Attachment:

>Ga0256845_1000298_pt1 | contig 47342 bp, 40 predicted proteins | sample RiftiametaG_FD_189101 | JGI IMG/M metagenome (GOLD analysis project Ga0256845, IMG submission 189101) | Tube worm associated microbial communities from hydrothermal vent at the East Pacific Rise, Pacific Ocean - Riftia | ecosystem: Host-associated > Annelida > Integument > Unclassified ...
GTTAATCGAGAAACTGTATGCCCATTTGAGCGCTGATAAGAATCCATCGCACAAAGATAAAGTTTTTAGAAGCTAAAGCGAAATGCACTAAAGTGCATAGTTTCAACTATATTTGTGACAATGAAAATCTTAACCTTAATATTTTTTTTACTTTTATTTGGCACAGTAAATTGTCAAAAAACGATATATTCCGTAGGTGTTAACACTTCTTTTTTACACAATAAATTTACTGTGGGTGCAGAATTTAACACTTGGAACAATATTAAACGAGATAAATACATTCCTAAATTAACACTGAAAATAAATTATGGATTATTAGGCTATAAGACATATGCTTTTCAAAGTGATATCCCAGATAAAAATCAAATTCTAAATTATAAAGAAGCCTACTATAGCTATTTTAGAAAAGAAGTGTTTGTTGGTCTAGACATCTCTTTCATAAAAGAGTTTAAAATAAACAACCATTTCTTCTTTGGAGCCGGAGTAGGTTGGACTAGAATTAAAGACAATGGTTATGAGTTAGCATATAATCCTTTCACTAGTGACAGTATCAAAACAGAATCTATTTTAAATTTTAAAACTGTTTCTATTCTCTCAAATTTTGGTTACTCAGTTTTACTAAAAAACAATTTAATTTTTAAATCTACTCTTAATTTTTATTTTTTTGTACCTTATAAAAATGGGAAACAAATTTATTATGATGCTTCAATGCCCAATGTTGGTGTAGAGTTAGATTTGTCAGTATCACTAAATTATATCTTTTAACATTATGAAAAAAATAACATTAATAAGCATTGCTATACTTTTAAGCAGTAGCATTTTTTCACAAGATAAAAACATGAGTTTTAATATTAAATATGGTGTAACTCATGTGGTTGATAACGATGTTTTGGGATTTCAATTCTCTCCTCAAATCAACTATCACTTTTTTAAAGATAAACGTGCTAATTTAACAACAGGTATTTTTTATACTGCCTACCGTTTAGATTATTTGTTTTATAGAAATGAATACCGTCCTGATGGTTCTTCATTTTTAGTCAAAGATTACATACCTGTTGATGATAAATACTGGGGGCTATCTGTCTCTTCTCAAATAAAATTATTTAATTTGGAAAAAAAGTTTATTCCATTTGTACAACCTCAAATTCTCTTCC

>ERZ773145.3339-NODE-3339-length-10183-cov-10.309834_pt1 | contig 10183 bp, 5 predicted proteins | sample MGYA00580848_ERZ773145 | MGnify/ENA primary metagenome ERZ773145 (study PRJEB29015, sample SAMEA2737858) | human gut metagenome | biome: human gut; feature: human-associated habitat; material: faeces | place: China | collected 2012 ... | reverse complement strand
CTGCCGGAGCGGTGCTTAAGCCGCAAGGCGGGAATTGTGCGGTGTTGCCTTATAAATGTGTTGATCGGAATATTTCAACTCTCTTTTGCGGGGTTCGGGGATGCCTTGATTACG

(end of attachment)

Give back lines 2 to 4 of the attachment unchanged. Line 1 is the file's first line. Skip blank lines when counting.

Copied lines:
GTTAATCGAGAAACTGTATGCCCATTTGAGCGCTGATAAGAATCCATCGCACAAAGATAAAGTTTTTAGAAGCTAAAGCGAAATGCACTAAAGTGCATAGTTTCAACTATATTTGTGACAATGAAAATCTTAACCTTAATATTTTTTTTACTTTTATTTGGCACAGTAAATTGTCAAAAAACGATATATTCCGTAGGTGTTAACACTTCTTTTTTACACAATAAATTTACTGTGGGTGCAGAATTTAACACTTGGAACAATATTAAACGAGATAAATACATTCCTAAATTAACACTGAAAATAAATTATGGATTATTAGGCTATAAGACATATGCTTTTCAAAGTGATATCCCAGATAAAAATCAAATTCTAAATTATAAAGAAGCCTACTATAGCTATTTTAGAAAAGAAGTGTTTGTTGGTCTAGACATCTCTTTCATAAAAGAGTTTAAAATAAACAACCATTTCTTCTTTGGAGCCGGAGTAGGTTGGACTAGAATTAAAGACAATGGTTATGAGTTAGCATATAATCCTTTCACTAGTGACAGTATCAAAACAGAATCTATTTTAAATTTTAAAACTGTTTCTATTCTCTCAAATTTTGGTTACTCAGTTTTACTAAAAAACAATTTAATTTTTAAATCTACTCTTAATTTTTATTTTTTTGTACCTTATAAAAATGGGAAACAAATTTATTATGATGCTTCAATGCCCAATGTTGGTGTAGAGTTAGATTTGTCAGTATCACTAAATTATATCTTTTAACATTATGAAAAAAATAACATTAATAAGCATTGCTATACTTTTAAGCAGTAGCATTTTTTCACAAGATAAAAACATGAGTTTTAATATTAAATATGGTGTAACTCATGTGGTTGATAACGATGTTTTGGGATTTCAATTCTCTCCTCAAATCAACTATCACTTTTTTAAAGATAAACGTGCTAATTTAACAACAGGTATTTTTTATACTGCCTACCGTTTAGATTATTTGTTTTATAGAAATGAATACCGTCCTGATGGTTCTTCATTTTTAGTCAAAGATTACATACCTGTTGATGATAAATACTGGGGGCTATCTGTCTCTTCTCAAATAAAATTATTTAATTTGGAAAAAAAGTTTATTCCATTTGTACAACCTCAAATTCTCTTCC

>ERZ773145.3339-NODE-3339-length-10183-cov-10.309834_pt1 | contig 10183 bp, 5 predicted proteins | sample MGYA00580848_ERZ773145 | MGnify/ENA primary metagenome ERZ773145 (study PRJEB29015, sample SAMEA2737858) | human gut metagenome | biome: human gut; feature: human-associated habitat; material: faeces | place: China | collected 2012 ... | reverse complement strand
CTGCCGGAGCGGTGCTTAAGCCGCAAGGCGGGAATTGTGCGGTGTTGCCTTATAAATGTGTTGATCGGAATATTTCAACTCTCTTTTGCGGGGTTCGGGGATGCCTTGATTACG